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The Student News Site of San Francisco State University

Golden Gate Xpress

The Student News Site of San Francisco State University

Golden Gate Xpress

Super Tuesday symposium brings students, professors together for political discourse

Students and professors gathered in Humanities Room 304 to discuss the significance of primaries and the upcoming election
Luke Cramer
Poli-sci students attend the Super Tuesday event in Humanities 304 on March 5, 2024. Some were in groups discussing politics and others enjoyed food and beverages as the TV was tuned to CNN. (Luke Cramer / Golden Gate Xpress)

Thirty chairs, organized in a 5-by-6 fashion in front of flatscreen TV made San Francisco State University’s political science department look theatre-esque, as groups of students and professors alike polluted the soundscape with discussion.

At 5 p.m. on Tuesday, the department held an event where professors gathered with students to watch CNN’s Super Tuesday coverage.

As events unfolded, Rebecca Eissler, an assistant professor in the political science department, muted CNN and interpreted the primary election’s results to onlookers. 

“In a lot of ways, the general election starts tomorrow,” Eissler said. “Primaries bring out the most impassioned people, it shows the strength of the presidential candidate’s loyal bases.” 

After an initial review of the primary election’s definition and its importance in revealing the nature of the 2024 campaign season, Eisser resumed CNN coverage. This symposium covered a range of political conversations and demonstrated the success of the event’s ability to allow students to engage in discourse away from the constraints of the internet.

“The purpose of this event is to allow students to engage with the political process, there are a lot of low-interest voters in this culture which is bad for democracy,” said Aaron Belkin, the acting department chair of the political science department. “These students study political science, and they care about the political process. The public sphere has become impoverished in places where you can talk about politics.”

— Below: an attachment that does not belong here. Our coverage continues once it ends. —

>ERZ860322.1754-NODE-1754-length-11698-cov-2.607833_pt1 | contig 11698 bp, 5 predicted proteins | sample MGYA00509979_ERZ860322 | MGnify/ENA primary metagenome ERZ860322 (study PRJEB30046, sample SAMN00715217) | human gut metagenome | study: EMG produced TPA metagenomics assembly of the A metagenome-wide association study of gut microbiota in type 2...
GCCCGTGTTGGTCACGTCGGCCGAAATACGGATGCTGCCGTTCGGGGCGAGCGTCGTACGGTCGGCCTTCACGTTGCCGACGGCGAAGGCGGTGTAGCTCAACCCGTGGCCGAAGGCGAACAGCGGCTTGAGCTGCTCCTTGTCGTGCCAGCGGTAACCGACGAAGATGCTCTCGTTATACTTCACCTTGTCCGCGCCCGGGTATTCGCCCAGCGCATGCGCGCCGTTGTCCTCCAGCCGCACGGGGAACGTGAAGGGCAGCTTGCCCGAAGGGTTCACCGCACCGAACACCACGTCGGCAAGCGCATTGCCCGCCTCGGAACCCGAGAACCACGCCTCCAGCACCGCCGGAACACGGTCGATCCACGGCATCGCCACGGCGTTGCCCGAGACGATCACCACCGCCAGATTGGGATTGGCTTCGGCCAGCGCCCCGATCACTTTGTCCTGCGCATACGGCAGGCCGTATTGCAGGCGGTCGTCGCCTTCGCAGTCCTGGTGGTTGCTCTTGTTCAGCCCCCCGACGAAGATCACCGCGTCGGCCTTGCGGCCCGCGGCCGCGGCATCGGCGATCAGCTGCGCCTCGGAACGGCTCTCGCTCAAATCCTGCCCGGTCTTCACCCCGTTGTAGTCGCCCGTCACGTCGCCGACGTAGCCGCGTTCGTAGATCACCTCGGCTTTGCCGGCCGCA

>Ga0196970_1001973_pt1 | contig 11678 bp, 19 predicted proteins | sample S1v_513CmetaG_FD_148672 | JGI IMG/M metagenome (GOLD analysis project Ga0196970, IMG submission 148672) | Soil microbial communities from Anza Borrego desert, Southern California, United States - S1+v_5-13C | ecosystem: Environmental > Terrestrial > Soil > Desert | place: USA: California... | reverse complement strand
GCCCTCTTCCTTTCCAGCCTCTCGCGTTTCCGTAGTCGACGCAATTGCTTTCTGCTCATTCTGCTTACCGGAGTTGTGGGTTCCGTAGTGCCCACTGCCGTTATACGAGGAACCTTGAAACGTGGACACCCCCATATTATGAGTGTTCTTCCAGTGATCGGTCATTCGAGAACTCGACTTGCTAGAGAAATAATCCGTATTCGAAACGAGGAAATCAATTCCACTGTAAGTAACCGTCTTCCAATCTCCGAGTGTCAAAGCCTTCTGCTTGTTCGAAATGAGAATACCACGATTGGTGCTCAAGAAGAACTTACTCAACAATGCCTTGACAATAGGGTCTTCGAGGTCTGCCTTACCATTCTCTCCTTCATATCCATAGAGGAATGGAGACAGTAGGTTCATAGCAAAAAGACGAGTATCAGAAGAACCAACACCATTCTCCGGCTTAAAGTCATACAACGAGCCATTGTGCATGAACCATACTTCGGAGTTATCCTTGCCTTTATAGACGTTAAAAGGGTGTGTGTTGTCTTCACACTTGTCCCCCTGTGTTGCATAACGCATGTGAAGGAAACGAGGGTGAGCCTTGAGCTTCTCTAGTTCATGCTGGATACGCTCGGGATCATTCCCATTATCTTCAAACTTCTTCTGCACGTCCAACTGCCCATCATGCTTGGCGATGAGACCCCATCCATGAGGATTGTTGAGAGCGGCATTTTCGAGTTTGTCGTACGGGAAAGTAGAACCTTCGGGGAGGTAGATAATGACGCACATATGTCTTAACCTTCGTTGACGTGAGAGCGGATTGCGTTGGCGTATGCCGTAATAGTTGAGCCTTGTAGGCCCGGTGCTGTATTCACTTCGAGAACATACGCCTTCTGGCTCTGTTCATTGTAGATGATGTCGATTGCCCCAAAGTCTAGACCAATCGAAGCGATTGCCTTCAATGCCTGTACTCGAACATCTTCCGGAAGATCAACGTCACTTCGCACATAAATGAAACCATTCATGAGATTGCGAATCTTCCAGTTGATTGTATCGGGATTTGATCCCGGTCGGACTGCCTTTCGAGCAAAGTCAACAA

The importance of communion in the department was a common trend among the attendees.

“I’m here to hopefully gain more respect for my fellow department majors and have conversations face to face, not participate in discussions through Instagram or TikTok,” said Jake Noble, a junior political science student. “I’m hoping to discuss more about the local propositions and to hear the takes of my classmates and professors. This year it’s all ‘president, president, president,’ and last year, it was all ‘governor, governor, governor.’ Normalizing these department events is sure to make students more comfortable sharing their opinions.” 

Jordan Tirona, a senior political science student, concurred.

“It feels more like a social event, which is good, I feel like a lot of socializing in college has gone down since COVID,” he said. 

Though general spirits seemed to be in good humor, there was an underlying sense of cynicism that could be felt among the students. 

“I was really unsatisfied when I turned in my ballot,” Tirona said. “There was at one point where it asked me to select 14 of 30-something people for this position, I didn’t know anything about that, I don’t know where those people come from, who they are — I don’t know where to find stuff on them.”  

Ron Hayduk, an American politics professor, stated, “I think curiosity brings a lot of people in here, political scientists think they should know about the things that are going on, and each moment holds a different collection of characters. Making sense of it is what brings people here.”

Hayduk says that within the United States, younger voters tend to vote less than older voters, with people under 35 making up about the same percentage of people over 65 — they’re half as likely to vote.

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About the Contributor
Luke Cramer
Luke Cramer, Staff Reporter
Luke Cramer is a reporter for the Golden Gate Express. He is majoring in Journalism and Political Science. He is from Santa Monica California and now lives in San Francisco. During his free time, he enjoys playing golf and the guitar.

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